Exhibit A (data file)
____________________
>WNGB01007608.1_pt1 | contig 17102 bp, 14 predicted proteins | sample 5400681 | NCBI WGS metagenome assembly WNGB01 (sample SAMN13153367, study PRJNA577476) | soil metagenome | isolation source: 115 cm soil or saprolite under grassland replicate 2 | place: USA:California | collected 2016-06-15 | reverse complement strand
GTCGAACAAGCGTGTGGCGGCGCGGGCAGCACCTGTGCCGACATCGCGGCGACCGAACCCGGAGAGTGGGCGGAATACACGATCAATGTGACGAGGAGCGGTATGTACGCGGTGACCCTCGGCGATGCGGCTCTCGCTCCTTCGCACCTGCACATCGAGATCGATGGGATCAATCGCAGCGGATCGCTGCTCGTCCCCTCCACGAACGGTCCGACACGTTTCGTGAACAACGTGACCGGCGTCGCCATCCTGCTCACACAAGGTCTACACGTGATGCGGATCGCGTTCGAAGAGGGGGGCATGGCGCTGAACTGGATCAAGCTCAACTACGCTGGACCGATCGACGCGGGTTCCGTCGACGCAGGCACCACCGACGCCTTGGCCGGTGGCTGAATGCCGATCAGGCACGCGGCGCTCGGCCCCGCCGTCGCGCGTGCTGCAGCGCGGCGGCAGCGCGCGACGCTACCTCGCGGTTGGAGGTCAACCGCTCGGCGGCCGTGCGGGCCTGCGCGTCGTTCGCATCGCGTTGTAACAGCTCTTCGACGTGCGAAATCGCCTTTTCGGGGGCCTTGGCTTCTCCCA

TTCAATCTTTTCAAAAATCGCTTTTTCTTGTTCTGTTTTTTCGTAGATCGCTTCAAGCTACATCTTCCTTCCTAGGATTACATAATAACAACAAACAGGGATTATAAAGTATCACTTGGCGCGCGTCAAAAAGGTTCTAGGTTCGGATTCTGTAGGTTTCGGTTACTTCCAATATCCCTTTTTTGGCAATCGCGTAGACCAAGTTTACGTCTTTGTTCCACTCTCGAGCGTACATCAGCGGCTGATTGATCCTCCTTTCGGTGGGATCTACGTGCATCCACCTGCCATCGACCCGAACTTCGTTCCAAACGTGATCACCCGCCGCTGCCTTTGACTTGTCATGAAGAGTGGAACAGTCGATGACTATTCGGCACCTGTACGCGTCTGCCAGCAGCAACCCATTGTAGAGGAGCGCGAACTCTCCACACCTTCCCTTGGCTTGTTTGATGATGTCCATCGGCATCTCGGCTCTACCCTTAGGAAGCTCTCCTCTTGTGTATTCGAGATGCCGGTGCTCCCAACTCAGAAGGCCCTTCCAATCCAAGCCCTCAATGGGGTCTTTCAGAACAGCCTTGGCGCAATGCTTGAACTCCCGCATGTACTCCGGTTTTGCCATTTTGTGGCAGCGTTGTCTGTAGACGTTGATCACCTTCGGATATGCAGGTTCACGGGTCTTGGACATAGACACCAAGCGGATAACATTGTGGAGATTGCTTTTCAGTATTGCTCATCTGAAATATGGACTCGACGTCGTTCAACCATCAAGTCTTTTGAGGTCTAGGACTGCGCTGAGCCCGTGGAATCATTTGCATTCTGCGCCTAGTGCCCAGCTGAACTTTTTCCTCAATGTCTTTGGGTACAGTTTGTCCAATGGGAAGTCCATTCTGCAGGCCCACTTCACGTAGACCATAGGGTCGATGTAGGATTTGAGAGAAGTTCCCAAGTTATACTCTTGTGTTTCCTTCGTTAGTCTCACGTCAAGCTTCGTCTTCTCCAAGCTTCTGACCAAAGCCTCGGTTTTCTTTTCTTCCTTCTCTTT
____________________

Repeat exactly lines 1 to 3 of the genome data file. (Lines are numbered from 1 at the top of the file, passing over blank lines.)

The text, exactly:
>WNGB01007608.1_pt1 | contig 17102 bp, 14 predicted proteins | sample 5400681 | NCBI WGS metagenome assembly WNGB01 (sample SAMN13153367, study PRJNA577476) | soil metagenome | isolation source: 115 cm soil or saprolite under grassland replicate 2 | place: USA:California | collected 2016-06-15 | reverse complement strand
GTCGAACAAGCGTGTGGCGGCGCGGGCAGCACCTGTGCCGACATCGCGGCGACCGAACCCGGAGAGTGGGCGGAATACACGATCAATGTGACGAGGAGCGGTATGTACGCGGTGACCCTCGGCGATGCGGCTCTCGCTCCTTCGCACCTGCACATCGAGATCGATGGGATCAATCGCAGCGGATCGCTGCTCGTCCCCTCCACGAACGGTCCGACACGTTTCGTGAACAACGTGACCGGCGTCGCCATCCTGCTCACACAAGGTCTACACGTGATGCGGATCGCGTTCGAAGAGGGGGGCATGGCGCTGAACTGGATCAAGCTCAACTACGCTGGACCGATCGACGCGGGTTCCGTCGACGCAGGCACCACCGACGCCTTGGCCGGTGGCTGAATGCCGATCAGGCACGCGGCGCTCGGCCCCGCCGTCGCGCGTGCTGCAGCGCGGCGGCAGCGCGCGACGCTACCTCGCGGTTGGAGGTCAACCGCTCGGCGGCCGTGCGGGCCTGCGCGTCGTTCGCATCGCGTTGTAACAGCTCTTCGACGTGCGAAATCGCCTTTTCGGGGGCCTTGGCTTCTCCCA

TTCAATCTTTTCAAAAATCGCTTTTTCTTGTTCTGTTTTTTCGTAGATCGCTTCAAGCTACATCTTCCTTCCTAGGATTACATAATAACAACAAACAGGGATTATAAAGTATCACTTGGCGCGCGTCAAAAAGGTTCTAGGTTCGGATTCTGTAGGTTTCGGTTACTTCCAATATCCCTTTTTTGGCAATCGCGTAGACCAAGTTTACGTCTTTGTTCCACTCTCGAGCGTACATCAGCGGCTGATTGATCCTCCTTTCGGTGGGATCTACGTGCATCCACCTGCCATCGACCCGAACTTCGTTCCAAACGTGATCACCCGCCGCTGCCTTTGACTTGTCATGAAGAGTGGAACAGTCGATGACTATTCGGCACCTGTACGCGTCTGCCAGCAGCAACCCATTGTAGAGGAGCGCGAACTCTCCACACCTTCCCTTGGCTTGTTTGATGATGTCCATCGGCATCTCGGCTCTACCCTTAGGAAGCTCTCCTCTTGTGTATTCGAGATGCCGGTGCTCCCAACTCAGAAGGCCCTTCCAATCCAAGCCCTCAATGGGGTCTTTCAGAACAGCCTTGGCGCAATGCTTGAACTCCCGCATGTACTCCGGTTTTGCCATTTTGTGGCAGCGTTGTCTGTAGACGTTGATCACCTTCGGATATGCAGGTTCACGGGTCTTGGACATAGACACCAAGCGGATAACATTGTGGAGATTGCTTTTCAGTATTGCTCATCTGAAATATGGACTCGACGTCGTTCAACCATCAAGTCTTTTGAGGTCTAGGACTGCGCTGAGCCCGTGGAATCATTTGCATTCTGCGCCTAGTGCCCAGCTGAACTTTTTCCTCAATGTCTTTGGGTACAGTTTGTCCAATGGGAAGTCCATTCTGCAGGCCCACTTCACGTAGACCATAGGGTCGATGTAGGATTTGAGAGAAGTTCCCAAGTTATACTCTTGTGTTTCCTTCGTTAGTCTCACGTCAAGCTTCGTCTTCTCCAAGCTTCTGACCAAAGCCTCGGTTTTCTTTTCTTCCTTCTCTTT